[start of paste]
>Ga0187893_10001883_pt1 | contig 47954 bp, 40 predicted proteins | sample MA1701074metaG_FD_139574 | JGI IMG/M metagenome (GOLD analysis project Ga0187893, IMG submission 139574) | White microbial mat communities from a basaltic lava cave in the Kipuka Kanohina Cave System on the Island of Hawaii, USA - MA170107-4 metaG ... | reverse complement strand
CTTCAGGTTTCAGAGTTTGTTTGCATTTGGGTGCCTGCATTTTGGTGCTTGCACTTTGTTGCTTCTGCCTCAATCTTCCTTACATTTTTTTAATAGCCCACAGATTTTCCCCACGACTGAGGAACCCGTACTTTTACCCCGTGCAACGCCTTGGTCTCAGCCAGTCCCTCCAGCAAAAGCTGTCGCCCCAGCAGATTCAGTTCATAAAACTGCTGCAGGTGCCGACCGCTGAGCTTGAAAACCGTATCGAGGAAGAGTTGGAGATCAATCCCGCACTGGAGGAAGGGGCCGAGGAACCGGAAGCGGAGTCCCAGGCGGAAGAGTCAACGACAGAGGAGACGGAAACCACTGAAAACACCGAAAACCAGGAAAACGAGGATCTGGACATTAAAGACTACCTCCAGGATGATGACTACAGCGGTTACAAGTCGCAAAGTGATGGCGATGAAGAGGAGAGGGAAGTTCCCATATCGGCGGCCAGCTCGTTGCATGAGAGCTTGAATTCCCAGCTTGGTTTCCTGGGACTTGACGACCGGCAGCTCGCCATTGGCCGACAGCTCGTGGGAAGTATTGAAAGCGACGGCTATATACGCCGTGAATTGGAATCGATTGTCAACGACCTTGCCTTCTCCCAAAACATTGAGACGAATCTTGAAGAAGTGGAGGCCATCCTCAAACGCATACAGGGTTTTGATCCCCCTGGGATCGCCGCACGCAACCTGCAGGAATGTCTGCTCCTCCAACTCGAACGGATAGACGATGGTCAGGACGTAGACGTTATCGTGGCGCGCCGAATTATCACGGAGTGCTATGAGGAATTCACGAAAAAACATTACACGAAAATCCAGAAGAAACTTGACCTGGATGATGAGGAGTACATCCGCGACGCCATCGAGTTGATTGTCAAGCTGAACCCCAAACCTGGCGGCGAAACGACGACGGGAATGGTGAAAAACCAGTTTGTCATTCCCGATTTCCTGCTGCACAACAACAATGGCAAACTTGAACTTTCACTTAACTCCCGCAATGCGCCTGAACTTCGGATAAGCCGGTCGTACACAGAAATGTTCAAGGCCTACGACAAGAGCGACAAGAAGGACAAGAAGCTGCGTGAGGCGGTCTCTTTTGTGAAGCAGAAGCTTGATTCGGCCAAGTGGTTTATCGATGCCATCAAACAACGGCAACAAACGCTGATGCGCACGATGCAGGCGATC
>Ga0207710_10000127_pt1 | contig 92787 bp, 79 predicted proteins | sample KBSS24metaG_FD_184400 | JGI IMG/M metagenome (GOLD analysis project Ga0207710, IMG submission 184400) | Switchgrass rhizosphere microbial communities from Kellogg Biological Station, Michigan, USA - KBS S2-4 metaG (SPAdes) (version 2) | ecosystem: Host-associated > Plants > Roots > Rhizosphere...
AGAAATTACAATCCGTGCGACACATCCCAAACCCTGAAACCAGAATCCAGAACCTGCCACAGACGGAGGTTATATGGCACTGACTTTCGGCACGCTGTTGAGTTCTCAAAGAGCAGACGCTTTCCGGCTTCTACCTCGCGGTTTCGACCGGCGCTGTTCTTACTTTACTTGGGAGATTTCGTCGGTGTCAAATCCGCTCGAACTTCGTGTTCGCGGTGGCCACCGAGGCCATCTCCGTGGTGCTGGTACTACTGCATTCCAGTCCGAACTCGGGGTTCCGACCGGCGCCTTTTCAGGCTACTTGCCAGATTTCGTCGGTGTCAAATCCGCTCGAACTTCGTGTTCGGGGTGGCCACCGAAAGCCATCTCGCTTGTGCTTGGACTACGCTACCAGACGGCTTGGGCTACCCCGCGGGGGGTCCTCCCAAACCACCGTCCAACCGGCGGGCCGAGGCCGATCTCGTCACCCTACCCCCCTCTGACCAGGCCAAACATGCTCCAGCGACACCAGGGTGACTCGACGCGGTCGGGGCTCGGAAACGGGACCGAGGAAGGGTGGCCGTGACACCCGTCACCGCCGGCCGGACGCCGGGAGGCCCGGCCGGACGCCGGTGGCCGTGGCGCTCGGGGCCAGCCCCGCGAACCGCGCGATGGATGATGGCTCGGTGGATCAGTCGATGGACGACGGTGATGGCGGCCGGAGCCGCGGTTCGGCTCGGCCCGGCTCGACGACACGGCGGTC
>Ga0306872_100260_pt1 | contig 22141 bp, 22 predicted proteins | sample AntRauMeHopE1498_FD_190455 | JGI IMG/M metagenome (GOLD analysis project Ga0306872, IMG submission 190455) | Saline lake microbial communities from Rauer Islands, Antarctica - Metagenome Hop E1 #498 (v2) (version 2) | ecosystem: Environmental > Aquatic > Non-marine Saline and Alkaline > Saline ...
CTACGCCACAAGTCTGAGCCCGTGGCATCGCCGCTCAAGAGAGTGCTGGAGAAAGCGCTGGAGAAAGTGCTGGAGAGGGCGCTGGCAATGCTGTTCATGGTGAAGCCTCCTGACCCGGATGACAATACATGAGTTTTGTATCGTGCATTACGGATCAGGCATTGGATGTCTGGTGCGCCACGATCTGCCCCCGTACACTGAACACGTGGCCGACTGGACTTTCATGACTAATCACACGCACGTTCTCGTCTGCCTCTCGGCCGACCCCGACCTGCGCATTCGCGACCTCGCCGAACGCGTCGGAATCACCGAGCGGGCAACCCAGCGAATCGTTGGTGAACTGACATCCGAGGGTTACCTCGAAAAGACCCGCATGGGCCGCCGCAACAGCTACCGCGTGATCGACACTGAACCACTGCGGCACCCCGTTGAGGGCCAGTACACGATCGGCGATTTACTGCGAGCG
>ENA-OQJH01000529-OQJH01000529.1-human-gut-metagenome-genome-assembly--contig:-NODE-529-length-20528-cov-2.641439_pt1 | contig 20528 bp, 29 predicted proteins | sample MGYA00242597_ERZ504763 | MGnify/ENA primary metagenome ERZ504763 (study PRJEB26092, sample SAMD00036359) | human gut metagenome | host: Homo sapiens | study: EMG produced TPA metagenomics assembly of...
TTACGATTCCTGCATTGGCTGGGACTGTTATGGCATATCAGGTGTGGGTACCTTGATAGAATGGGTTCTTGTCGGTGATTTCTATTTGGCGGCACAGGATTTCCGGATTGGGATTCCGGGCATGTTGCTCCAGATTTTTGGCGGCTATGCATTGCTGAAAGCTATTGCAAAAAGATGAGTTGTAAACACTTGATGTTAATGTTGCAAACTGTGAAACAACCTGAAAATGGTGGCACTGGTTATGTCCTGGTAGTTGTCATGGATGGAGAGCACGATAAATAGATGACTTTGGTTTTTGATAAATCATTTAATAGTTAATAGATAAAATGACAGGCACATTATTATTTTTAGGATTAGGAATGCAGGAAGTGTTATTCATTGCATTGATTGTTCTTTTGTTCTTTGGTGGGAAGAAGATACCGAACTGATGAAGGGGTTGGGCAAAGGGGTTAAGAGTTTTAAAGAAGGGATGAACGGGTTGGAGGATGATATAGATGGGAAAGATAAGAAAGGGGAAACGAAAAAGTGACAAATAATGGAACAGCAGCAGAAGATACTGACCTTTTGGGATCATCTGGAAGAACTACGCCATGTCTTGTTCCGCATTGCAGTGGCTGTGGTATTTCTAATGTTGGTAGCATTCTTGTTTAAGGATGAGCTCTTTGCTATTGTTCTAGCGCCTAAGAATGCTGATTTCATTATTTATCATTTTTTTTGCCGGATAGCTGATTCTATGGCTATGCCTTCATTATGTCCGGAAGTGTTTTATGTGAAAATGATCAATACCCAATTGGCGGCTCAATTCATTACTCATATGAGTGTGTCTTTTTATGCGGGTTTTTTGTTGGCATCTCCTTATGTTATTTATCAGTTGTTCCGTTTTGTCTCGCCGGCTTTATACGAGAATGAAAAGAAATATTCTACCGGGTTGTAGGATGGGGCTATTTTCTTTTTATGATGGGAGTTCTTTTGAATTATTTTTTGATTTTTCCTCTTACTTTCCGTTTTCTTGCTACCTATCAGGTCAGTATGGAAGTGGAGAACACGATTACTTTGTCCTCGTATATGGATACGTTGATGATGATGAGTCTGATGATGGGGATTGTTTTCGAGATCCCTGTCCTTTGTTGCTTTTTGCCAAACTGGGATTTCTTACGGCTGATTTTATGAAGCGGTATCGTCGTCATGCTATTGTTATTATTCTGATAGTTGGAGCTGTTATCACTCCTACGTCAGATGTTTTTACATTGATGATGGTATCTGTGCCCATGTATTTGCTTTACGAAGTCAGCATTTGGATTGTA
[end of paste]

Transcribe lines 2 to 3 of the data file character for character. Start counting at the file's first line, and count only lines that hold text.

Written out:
CTTCAGGTTTCAGAGTTTGTTTGCATTTGGGTGCCTGCATTTTGGTGCTTGCACTTTGTTGCTTCTGCCTCAATCTTCCTTACATTTTTTTAATAGCCCACAGATTTTCCCCACGACTGAGGAACCCGTACTTTTACCCCGTGCAACGCCTTGGTCTCAGCCAGTCCCTCCAGCAAAAGCTGTCGCCCCAGCAGATTCAGTTCATAAAACTGCTGCAGGTGCCGACCGCTGAGCTTGAAAACCGTATCGAGGAAGAGTTGGAGATCAATCCCGCACTGGAGGAAGGGGCCGAGGAACCGGAAGCGGAGTCCCAGGCGGAAGAGTCAACGACAGAGGAGACGGAAACCACTGAAAACACCGAAAACCAGGAAAACGAGGATCTGGACATTAAAGACTACCTCCAGGATGATGACTACAGCGGTTACAAGTCGCAAAGTGATGGCGATGAAGAGGAGAGGGAAGTTCCCATATCGGCGGCCAGCTCGTTGCATGAGAGCTTGAATTCCCAGCTTGGTTTCCTGGGACTTGACGACCGGCAGCTCGCCATTGGCCGACAGCTCGTGGGAAGTATTGAAAGCGACGGCTATATACGCCGTGAATTGGAATCGATTGTCAACGACCTTGCCTTCTCCCAAAACATTGAGACGAATCTTGAAGAAGTGGAGGCCATCCTCAAACGCATACAGGGTTTTGATCCCCCTGGGATCGCCGCACGCAACCTGCAGGAATGTCTGCTCCTCCAACTCGAACGGATAGACGATGGTCAGGACGTAGACGTTATCGTGGCGCGCCGAATTATCACGGAGTGCTATGAGGAATTCACGAAAAAACATTACACGAAAATCCAGAAGAAACTTGACCTGGATGATGAGGAGTACATCCGCGACGCCATCGAGTTGATTGTCAAGCTGAACCCCAAACCTGGCGGCGAAACGACGACGGGAATGGTGAAAAACCAGTTTGTCATTCCCGATTTCCTGCTGCACAACAACAATGGCAAACTTGAACTTTCACTTAACTCCCGCAATGCGCCTGAACTTCGGATAAGCCGGTCGTACACAGAAATGTTCAAGGCCTACGACAAGAGCGACAAGAAGGACAAGAAGCTGCGTGAGGCGGTCTCTTTTGTGAAGCAGAAGCTTGATTCGGCCAAGTGGTTTATCGATGCCATCAAACAACGGCAACAAACGCTGATGCGCACGATGCAGGCGATC
>Ga0207710_10000127_pt1 | contig 92787 bp, 79 predicted proteins | sample KBSS24metaG_FD_184400 | JGI IMG/M metagenome (GOLD analysis project Ga0207710, IMG submission 184400) | Switchgrass rhizosphere microbial communities from Kellogg Biological Station, Michigan, USA - KBS S2-4 metaG (SPAdes) (version 2) | ecosystem: Host-associated > Plants > Roots > Rhizosphere...